In his speech before the GOP faithful at the Republican convention, Paul Ryan declared “we will not duck the tough issues. We will lead.” Since he presented his budget, Ryan has been hailed by many in the media as someone who is not afraid to take bold action to deal with the country’s debt and deficit. A closer look at his actual proposals, however, reveals a budget that would explode rather than reduce the country’s long term debt.
Many tend to portray Ryan’s budget as a serious attempt to deal with the budget woes of the country. But what they fail to note is that his numbers do not add up. For instance, Ryan not only would extend the Bush’s tax cuts, but would cut additional taxes for the wealthy and corporations. It has been determined that the loss of revenue as a result of those steep cuts would amount to $4.3 trillion in the coming decade. While he is cutting taxes for the wealthy, he plans on making deep cuts to Medicaid and an array of other programs that the poor and the middle-class rely on. The cuts yield savings that total about $1.7 trillion. Hence, Ryan’s plan consists of a $4.3 trillion in revenue loss and $1.7 trillion in savings. Nowhere in his budget, however, did he specify how he is going to make up for the almost $2.6 trillion gap. But he did point out that he intends on bridging the difference by getting rid of tax loopholes and deductions, which he refuses to enumerate. He continues to be portrayed as a deficit hawk despite these inconvenient facts.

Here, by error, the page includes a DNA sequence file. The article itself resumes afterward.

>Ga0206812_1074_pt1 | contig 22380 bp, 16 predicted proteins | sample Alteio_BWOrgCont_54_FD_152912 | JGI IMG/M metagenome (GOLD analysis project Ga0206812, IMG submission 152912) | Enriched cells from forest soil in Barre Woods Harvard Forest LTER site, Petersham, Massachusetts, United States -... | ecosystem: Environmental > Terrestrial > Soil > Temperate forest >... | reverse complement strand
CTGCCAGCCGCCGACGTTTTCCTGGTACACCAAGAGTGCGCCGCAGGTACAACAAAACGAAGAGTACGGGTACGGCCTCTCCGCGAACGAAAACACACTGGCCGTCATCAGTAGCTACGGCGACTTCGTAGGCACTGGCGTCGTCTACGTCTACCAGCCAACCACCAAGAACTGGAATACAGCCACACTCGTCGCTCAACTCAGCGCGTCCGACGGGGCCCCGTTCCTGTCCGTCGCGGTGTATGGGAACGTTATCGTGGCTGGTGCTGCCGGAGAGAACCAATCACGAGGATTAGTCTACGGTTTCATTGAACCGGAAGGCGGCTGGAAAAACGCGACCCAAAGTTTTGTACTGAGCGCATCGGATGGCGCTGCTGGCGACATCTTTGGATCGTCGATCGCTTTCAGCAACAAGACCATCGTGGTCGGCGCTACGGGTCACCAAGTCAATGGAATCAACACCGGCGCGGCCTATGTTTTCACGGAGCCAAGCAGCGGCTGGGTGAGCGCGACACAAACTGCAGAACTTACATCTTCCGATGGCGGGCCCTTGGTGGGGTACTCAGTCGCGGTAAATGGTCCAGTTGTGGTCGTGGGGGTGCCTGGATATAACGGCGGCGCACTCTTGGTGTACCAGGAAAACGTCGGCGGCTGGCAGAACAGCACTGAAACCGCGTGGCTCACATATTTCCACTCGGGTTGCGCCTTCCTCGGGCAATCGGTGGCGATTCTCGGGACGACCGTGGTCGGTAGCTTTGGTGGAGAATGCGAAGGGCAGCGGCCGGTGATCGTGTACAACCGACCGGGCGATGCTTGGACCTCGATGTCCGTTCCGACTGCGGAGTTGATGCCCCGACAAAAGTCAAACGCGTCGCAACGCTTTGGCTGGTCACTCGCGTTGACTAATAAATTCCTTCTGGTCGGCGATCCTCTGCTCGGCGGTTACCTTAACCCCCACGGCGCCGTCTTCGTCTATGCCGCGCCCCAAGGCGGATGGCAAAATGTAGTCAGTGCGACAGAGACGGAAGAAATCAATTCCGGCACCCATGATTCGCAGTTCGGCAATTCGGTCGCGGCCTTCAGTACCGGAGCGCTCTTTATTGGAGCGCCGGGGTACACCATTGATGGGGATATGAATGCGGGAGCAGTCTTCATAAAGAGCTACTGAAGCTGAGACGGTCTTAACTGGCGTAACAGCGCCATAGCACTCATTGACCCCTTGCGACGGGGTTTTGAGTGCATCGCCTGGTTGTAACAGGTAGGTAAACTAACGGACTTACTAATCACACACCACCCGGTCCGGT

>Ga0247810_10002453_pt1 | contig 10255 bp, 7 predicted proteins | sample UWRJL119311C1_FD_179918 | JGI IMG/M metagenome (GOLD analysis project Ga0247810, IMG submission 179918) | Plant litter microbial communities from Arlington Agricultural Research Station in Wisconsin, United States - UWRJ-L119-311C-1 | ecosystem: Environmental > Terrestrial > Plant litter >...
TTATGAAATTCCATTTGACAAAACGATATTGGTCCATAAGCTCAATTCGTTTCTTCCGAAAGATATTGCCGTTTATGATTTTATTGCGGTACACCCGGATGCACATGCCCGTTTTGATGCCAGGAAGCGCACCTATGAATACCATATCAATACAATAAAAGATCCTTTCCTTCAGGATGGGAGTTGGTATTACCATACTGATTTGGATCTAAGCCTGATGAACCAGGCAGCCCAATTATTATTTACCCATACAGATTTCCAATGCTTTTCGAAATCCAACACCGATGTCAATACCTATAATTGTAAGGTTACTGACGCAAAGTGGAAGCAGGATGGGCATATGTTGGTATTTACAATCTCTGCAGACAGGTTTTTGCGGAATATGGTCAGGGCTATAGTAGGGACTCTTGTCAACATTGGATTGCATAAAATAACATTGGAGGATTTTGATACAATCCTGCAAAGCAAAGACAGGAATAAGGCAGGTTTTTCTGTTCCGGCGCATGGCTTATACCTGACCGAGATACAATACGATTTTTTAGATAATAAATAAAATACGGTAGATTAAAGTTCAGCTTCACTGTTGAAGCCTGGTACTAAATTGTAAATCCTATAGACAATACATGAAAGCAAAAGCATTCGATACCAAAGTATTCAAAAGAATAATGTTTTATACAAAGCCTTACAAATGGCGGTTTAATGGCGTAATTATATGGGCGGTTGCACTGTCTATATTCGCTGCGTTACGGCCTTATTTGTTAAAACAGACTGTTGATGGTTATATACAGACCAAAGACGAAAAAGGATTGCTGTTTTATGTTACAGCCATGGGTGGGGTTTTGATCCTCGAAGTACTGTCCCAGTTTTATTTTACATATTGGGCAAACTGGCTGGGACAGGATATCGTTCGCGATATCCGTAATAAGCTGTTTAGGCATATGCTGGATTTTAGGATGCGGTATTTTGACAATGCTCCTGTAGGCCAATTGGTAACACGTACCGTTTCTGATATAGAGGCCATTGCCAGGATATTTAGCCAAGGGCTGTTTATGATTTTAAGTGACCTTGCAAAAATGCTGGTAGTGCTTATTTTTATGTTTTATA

The government spends 12.5 of GDP on all programs other than Medicare, Medicaid and Social Security. In his budget, Ryan noted that he would shrink such spending to “less than 3.75 percent of GDP by 2050.” In order to see the sheer implausibility of that claim, it needs to be pointed out that the defense budget by itself has always been “more than 3 percent of GDP.” Even worse, Mitt Romney has vowed to maintain spending on defense “above 4 percent of GDP.” The question that arises is the following: how exactly would Ryan go about achieving that reduction? Once again, he does not lay out specifically how he would accomplish this massive reduction in federal spending.
The Ryan budget is a classic bait-and-switch proposal. It does not come close to do what his architect professes he would do. Furthermore, the notion that Ryan’s plan would reduce the country’s debt rests largely on faith since he has stubbornly refused to provide any details as to what tax deductions or loopholes he would eliminate. Despite Ryan’s pledge in his convention’s speech that he would not “duck the tough issues,” some of his major proposals that he claimed would cut down the debt are hazy. Ryan’s plan, if enacted, would more likely lead to runaway deficit and burden the country with even more debt.